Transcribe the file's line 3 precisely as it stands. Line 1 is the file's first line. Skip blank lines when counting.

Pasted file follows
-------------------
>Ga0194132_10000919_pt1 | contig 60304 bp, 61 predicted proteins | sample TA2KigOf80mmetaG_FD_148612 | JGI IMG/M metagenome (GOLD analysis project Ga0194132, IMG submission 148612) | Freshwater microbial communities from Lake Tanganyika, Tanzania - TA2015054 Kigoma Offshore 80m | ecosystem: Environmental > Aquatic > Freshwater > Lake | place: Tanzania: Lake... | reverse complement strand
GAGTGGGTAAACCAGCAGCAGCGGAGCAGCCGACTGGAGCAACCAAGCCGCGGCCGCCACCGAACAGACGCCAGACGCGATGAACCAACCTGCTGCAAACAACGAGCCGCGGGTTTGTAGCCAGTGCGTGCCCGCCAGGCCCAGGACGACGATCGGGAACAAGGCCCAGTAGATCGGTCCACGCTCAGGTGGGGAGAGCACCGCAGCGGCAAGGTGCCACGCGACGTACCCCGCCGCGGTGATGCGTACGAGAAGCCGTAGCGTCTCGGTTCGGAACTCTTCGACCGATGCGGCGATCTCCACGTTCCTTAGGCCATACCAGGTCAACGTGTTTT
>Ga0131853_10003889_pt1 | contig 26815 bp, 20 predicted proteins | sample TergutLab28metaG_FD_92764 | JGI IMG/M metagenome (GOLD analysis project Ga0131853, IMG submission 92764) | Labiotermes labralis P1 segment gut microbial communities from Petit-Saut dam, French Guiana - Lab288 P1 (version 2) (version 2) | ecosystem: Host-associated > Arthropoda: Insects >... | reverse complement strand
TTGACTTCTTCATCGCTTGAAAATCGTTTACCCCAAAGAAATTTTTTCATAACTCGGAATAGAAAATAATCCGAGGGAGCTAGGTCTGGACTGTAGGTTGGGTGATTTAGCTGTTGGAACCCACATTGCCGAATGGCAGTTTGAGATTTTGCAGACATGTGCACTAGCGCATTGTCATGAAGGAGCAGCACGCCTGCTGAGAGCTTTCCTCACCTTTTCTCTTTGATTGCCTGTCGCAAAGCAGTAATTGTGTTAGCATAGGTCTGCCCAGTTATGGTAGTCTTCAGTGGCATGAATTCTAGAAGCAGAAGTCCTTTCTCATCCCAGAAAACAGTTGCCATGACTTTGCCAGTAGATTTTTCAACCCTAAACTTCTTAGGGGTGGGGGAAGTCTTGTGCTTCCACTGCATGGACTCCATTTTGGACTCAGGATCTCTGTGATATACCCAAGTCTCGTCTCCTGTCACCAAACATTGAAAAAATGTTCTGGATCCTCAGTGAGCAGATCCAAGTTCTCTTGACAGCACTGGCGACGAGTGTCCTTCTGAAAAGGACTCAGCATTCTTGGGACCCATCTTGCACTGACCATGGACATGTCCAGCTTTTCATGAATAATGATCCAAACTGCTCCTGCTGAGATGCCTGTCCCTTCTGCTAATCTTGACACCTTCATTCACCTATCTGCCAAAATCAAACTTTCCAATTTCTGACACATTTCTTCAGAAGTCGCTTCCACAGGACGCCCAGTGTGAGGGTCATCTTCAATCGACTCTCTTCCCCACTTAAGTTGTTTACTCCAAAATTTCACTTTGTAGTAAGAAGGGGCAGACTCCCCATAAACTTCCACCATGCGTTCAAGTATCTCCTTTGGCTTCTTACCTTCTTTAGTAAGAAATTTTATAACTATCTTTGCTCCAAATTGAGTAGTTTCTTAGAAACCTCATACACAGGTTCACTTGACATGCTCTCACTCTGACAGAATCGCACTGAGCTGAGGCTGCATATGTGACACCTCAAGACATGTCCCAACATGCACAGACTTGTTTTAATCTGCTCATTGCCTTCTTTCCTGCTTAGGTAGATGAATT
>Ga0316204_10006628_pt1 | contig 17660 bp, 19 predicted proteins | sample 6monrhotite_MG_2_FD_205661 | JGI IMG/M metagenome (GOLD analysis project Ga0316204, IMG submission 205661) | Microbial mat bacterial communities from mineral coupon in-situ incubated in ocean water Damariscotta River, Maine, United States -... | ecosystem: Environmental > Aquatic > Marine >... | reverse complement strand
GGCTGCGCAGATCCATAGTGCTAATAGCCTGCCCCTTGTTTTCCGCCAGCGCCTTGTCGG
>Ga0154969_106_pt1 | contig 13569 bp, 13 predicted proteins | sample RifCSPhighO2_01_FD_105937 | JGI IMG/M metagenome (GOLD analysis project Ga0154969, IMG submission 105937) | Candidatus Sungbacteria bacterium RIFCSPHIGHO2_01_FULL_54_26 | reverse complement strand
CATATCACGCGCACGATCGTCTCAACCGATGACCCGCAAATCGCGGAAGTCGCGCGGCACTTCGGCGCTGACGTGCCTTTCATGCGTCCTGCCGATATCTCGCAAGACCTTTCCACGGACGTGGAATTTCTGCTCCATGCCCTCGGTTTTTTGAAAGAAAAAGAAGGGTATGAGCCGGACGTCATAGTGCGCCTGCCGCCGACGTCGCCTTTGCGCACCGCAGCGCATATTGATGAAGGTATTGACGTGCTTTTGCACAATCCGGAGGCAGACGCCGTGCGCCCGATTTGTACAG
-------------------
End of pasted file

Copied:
>Ga0131853_10003889_pt1 | contig 26815 bp, 20 predicted proteins | sample TergutLab28metaG_FD_92764 | JGI IMG/M metagenome (GOLD analysis project Ga0131853, IMG submission 92764) | Labiotermes labralis P1 segment gut microbial communities from Petit-Saut dam, French Guiana - Lab288 P1 (version 2) (version 2) | ecosystem: Host-associated > Arthropoda: Insects >... | reverse complement strand